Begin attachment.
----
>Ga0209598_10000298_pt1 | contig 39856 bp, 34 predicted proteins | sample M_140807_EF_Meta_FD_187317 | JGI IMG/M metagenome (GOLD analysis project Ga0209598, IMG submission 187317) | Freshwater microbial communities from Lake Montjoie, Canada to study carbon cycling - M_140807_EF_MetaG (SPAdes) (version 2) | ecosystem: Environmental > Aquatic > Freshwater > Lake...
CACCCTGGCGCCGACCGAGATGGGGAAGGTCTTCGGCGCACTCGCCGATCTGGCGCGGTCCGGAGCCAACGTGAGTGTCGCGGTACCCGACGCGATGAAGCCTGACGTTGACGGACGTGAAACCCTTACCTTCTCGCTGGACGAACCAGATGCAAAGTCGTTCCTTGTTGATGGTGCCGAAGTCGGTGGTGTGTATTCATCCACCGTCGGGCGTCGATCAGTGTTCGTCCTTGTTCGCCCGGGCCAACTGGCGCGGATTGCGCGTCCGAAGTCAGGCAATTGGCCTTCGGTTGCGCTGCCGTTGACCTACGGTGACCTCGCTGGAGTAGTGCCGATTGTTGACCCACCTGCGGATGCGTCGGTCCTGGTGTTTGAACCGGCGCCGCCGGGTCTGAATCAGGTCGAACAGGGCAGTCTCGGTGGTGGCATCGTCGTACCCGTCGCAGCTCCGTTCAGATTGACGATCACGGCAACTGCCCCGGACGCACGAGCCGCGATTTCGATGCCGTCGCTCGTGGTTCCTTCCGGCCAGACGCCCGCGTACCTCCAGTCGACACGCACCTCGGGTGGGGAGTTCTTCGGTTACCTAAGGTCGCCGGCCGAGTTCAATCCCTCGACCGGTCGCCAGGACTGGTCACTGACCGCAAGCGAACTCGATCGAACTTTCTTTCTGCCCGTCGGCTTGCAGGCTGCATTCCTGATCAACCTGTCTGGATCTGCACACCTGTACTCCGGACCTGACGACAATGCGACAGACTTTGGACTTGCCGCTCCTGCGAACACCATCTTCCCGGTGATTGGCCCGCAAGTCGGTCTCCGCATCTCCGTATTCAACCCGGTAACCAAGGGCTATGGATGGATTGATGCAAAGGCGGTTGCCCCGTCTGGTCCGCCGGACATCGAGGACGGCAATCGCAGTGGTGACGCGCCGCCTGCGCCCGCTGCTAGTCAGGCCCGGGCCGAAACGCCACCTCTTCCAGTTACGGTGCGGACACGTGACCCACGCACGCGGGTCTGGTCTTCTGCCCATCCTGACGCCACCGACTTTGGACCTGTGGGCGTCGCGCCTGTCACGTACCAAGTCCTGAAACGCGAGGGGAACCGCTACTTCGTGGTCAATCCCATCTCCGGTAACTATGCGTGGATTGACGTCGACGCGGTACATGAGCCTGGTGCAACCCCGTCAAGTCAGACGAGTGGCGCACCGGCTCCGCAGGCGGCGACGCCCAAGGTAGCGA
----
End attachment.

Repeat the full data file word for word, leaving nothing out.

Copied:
>Ga0209598_10000298_pt1 | contig 39856 bp, 34 predicted proteins | sample M_140807_EF_Meta_FD_187317 | JGI IMG/M metagenome (GOLD analysis project Ga0209598, IMG submission 187317) | Freshwater microbial communities from Lake Montjoie, Canada to study carbon cycling - M_140807_EF_MetaG (SPAdes) (version 2) | ecosystem: Environmental > Aquatic > Freshwater > Lake...
CACCCTGGCGCCGACCGAGATGGGGAAGGTCTTCGGCGCACTCGCCGATCTGGCGCGGTCCGGAGCCAACGTGAGTGTCGCGGTACCCGACGCGATGAAGCCTGACGTTGACGGACGTGAAACCCTTACCTTCTCGCTGGACGAACCAGATGCAAAGTCGTTCCTTGTTGATGGTGCCGAAGTCGGTGGTGTGTATTCATCCACCGTCGGGCGTCGATCAGTGTTCGTCCTTGTTCGCCCGGGCCAACTGGCGCGGATTGCGCGTCCGAAGTCAGGCAATTGGCCTTCGGTTGCGCTGCCGTTGACCTACGGTGACCTCGCTGGAGTAGTGCCGATTGTTGACCCACCTGCGGATGCGTCGGTCCTGGTGTTTGAACCGGCGCCGCCGGGTCTGAATCAGGTCGAACAGGGCAGTCTCGGTGGTGGCATCGTCGTACCCGTCGCAGCTCCGTTCAGATTGACGATCACGGCAACTGCCCCGGACGCACGAGCCGCGATTTCGATGCCGTCGCTCGTGGTTCCTTCCGGCCAGACGCCCGCGTACCTCCAGTCGACACGCACCTCGGGTGGGGAGTTCTTCGGTTACCTAAGGTCGCCGGCCGAGTTCAATCCCTCGACCGGTCGCCAGGACTGGTCACTGACCGCAAGCGAACTCGATCGAACTTTCTTTCTGCCCGTCGGCTTGCAGGCTGCATTCCTGATCAACCTGTCTGGATCTGCACACCTGTACTCCGGACCTGACGACAATGCGACAGACTTTGGACTTGCCGCTCCTGCGAACACCATCTTCCCGGTGATTGGCCCGCAAGTCGGTCTCCGCATCTCCGTATTCAACCCGGTAACCAAGGGCTATGGATGGATTGATGCAAAGGCGGTTGCCCCGTCTGGTCCGCCGGACATCGAGGACGGCAATCGCAGTGGTGACGCGCCGCCTGCGCCCGCTGCTAGTCAGGCCCGGGCCGAAACGCCACCTCTTCCAGTTACGGTGCGGACACGTGACCCACGCACGCGGGTCTGGTCTTCTGCCCATCCTGACGCCACCGACTTTGGACCTGTGGGCGTCGCGCCTGTCACGTACCAAGTCCTGAAACGCGAGGGGAACCGCTACTTCGTGGTCAATCCCATCTCCGGTAACTATGCGTGGATTGACGTCGACGCGGTACATGAGCCTGGTGCAACCCCGTCAAGTCAGACGAGTGGCGCACCGGCTCCGCAGGCGGCGACGCCCAAGGTAGCGA